A Phase I Study of IMC-A12 in Combination With Temsirolimus in Pediatric Patients With Recurrent or Refractory Solid Tumors
- IMC-A12 is an experimental substance designed to inhibit a protein called Type I Insulin-Like Growth Factor Receptor (IGF-1R), which can be found on cancer cells and can promote cancer growth. Temsirolimus is a drug that the U.S. Food and Drug Administration has approved to treat advanced renal cell carcinoma in adults. Researchers do not know if the combination of IMC-A12 and temsirolimus will work in children, but want to determine whether these two drugs may be an effective treatment for recurrent tumors.
- To determine the safety and effectiveness of IMC-A12 and temsirolimus in treating children and adolescents with solid tumors.
- To determine possible side effects of the combination of IMC-A12 and temsirolimus.
- Children and adolescents between 12 months and 21 years of age who have solid tumors that have not responded to or have relapsed after standard treatment.
- Participants will be screened with a medical history, physical examination, and imaging studies.
- Participants will receive IMC-A12 and temsirolimus in 28-day cycles of treatment. IMC-A12 will be given as an infusion over 1 hour, once a week, for 4 weeks. Temsirolimus will also be given after IMC-A12 over 30 minutes, once a week, for 4 weeks.
- Participants may continue to receive IMC-A12 and temsirolimus for up to 2 years unless serious side effects develop or the treatment stops being effective.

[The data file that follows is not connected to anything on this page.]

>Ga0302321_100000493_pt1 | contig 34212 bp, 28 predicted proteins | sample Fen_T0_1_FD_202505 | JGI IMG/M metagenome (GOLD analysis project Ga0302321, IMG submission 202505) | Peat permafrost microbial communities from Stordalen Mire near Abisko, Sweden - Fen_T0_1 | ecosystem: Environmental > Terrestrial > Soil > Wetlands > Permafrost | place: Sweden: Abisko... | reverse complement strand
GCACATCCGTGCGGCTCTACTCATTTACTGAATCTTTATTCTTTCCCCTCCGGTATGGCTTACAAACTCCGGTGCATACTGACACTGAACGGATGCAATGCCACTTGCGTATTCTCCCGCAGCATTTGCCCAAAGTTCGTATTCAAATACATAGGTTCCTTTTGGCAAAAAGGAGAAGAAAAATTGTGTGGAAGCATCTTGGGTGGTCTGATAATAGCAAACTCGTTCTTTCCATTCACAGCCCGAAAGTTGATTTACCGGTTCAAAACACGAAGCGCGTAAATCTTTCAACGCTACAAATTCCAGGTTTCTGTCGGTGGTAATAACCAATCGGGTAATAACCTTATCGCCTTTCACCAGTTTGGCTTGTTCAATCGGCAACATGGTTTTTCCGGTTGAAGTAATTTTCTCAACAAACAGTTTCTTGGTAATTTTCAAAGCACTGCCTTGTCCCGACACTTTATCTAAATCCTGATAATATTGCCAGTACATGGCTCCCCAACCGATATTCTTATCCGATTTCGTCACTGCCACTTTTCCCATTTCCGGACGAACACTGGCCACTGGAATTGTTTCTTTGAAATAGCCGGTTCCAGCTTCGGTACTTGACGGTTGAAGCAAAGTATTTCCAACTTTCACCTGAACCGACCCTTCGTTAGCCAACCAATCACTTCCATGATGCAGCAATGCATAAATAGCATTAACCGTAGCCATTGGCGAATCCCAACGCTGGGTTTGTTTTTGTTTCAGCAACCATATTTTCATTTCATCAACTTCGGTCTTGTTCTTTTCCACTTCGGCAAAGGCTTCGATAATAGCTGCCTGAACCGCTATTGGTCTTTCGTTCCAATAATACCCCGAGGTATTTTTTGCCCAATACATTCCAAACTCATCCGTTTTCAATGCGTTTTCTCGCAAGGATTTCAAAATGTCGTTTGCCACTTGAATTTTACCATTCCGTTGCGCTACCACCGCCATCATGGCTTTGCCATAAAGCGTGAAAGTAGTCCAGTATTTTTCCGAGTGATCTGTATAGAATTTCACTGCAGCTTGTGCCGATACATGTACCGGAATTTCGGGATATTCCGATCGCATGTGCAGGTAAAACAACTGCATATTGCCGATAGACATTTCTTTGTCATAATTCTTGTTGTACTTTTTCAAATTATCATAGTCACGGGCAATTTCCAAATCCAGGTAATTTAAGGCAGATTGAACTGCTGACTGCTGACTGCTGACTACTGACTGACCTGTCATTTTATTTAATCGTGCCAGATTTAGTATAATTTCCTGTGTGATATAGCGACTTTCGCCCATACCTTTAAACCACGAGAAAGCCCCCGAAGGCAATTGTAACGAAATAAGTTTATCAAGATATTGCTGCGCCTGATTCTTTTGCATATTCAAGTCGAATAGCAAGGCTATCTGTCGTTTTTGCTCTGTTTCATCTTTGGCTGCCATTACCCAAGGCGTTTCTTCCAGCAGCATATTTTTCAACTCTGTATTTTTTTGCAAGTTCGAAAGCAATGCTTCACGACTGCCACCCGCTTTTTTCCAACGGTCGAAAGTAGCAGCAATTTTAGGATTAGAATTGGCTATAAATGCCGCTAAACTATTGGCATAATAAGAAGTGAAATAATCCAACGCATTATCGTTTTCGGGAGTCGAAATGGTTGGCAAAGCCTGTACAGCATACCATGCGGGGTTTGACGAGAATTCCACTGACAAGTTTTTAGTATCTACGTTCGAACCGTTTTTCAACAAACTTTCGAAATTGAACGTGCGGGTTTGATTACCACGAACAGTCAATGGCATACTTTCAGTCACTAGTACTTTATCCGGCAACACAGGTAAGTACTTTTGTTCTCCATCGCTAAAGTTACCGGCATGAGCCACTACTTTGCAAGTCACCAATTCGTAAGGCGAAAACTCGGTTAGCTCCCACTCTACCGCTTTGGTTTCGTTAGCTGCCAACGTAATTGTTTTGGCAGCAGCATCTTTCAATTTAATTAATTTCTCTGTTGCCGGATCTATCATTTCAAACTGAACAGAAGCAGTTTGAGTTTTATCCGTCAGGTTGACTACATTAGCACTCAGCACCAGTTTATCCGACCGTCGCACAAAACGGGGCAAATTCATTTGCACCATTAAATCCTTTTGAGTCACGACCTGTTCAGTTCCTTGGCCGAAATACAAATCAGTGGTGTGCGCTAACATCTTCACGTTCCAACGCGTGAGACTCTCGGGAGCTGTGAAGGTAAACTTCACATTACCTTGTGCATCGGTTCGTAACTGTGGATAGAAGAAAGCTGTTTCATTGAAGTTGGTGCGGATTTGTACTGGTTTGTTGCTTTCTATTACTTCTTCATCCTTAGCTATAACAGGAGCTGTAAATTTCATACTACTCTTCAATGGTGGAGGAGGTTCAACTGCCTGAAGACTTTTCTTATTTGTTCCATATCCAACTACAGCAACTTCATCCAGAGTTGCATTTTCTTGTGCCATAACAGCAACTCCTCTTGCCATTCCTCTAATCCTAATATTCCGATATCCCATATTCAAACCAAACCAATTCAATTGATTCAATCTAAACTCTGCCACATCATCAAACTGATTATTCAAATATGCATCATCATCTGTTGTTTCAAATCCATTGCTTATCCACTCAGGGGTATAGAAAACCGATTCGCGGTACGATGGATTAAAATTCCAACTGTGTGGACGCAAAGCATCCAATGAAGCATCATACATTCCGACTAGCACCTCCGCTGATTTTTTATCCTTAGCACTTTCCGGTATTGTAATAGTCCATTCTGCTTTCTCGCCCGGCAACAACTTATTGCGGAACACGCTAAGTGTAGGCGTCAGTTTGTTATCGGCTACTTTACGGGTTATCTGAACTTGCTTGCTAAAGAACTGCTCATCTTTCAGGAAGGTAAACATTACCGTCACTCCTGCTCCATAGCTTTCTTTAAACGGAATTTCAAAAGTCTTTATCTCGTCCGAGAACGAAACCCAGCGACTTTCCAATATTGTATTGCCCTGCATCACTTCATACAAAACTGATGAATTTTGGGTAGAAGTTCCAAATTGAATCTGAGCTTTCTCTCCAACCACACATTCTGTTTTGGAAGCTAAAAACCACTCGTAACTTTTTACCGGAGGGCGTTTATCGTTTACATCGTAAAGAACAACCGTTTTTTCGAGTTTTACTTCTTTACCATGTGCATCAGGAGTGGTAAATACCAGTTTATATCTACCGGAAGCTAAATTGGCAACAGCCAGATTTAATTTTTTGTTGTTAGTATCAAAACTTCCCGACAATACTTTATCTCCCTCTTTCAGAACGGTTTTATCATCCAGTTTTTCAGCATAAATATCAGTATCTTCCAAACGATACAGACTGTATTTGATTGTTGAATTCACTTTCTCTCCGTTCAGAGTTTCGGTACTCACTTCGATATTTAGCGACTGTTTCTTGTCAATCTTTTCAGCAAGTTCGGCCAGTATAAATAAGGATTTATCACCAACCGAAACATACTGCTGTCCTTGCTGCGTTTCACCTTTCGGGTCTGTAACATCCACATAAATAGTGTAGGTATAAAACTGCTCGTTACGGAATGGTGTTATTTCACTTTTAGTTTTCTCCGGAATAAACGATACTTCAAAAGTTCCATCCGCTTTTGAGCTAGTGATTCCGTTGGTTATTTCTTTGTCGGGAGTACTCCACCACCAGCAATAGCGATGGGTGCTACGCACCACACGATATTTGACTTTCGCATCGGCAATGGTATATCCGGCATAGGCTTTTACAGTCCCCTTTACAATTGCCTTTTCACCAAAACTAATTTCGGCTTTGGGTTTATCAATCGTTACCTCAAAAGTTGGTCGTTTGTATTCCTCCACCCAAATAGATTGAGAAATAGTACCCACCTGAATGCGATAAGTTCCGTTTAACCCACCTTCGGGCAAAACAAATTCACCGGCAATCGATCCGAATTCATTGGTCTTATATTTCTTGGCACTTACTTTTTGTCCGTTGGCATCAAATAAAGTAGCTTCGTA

- Participants will have additional physical exams, blood and urine tests, and imaging studies regularly during each treatment cycle.
- Participants will be followed at regular intervals after the end of the study to collect tumor response and progression data....
Brain Stem Neoplasms
|Study Design:||Allocation: Non-Randomized
Endpoint Classification: Safety Study
Intervention Model: Single Group Assignment
Masking: Open Label
Primary Purpose: Treatment
|Official Title:||A Phase I Study of IMC-A12 (Anti-Insulin-like Growth Factor-I Receptor Monoclonal Antibody) in Combination With CCI-779 (Temsirolimus) in Pediatric Patients With Recurrent or Refractory Solid Tumors|
- To determine the MTD and recommended Phase II dose of IMC-A12 (anti-IGFR monoclonal antibody) IV once weekly in combination with temsirolimus IV weekly to children with refractory solid tumors.
- To define toxicities and characterize pharmacokinetics.
- Define in a preliminary fashion antitumor activity, assess biologic activity of IMC-A12 and temsirolimus and assess the incidence of IGFR expression and mTOR pathway activation in recurrent or refractory solid tumors of childhood.
|Study Start Date:||July 2010|
|Estimated Study Completion Date:||April 2012|
|Primary Completion Date:||April 2012 (Final data collection date for primary outcome measure)|
- IMC-A12 is a fully recombinant IgG1monoclonal antibody to the insulin-like growth factor receptor (IGFR). It acts as an antagonist of IGF-1 and IGF-2 ligand binding and blocks ligand binding to IGF-1R and inhibits downstream signaling of the two major insulin-like growth factor pathways: MAPK and PI3K/AKT.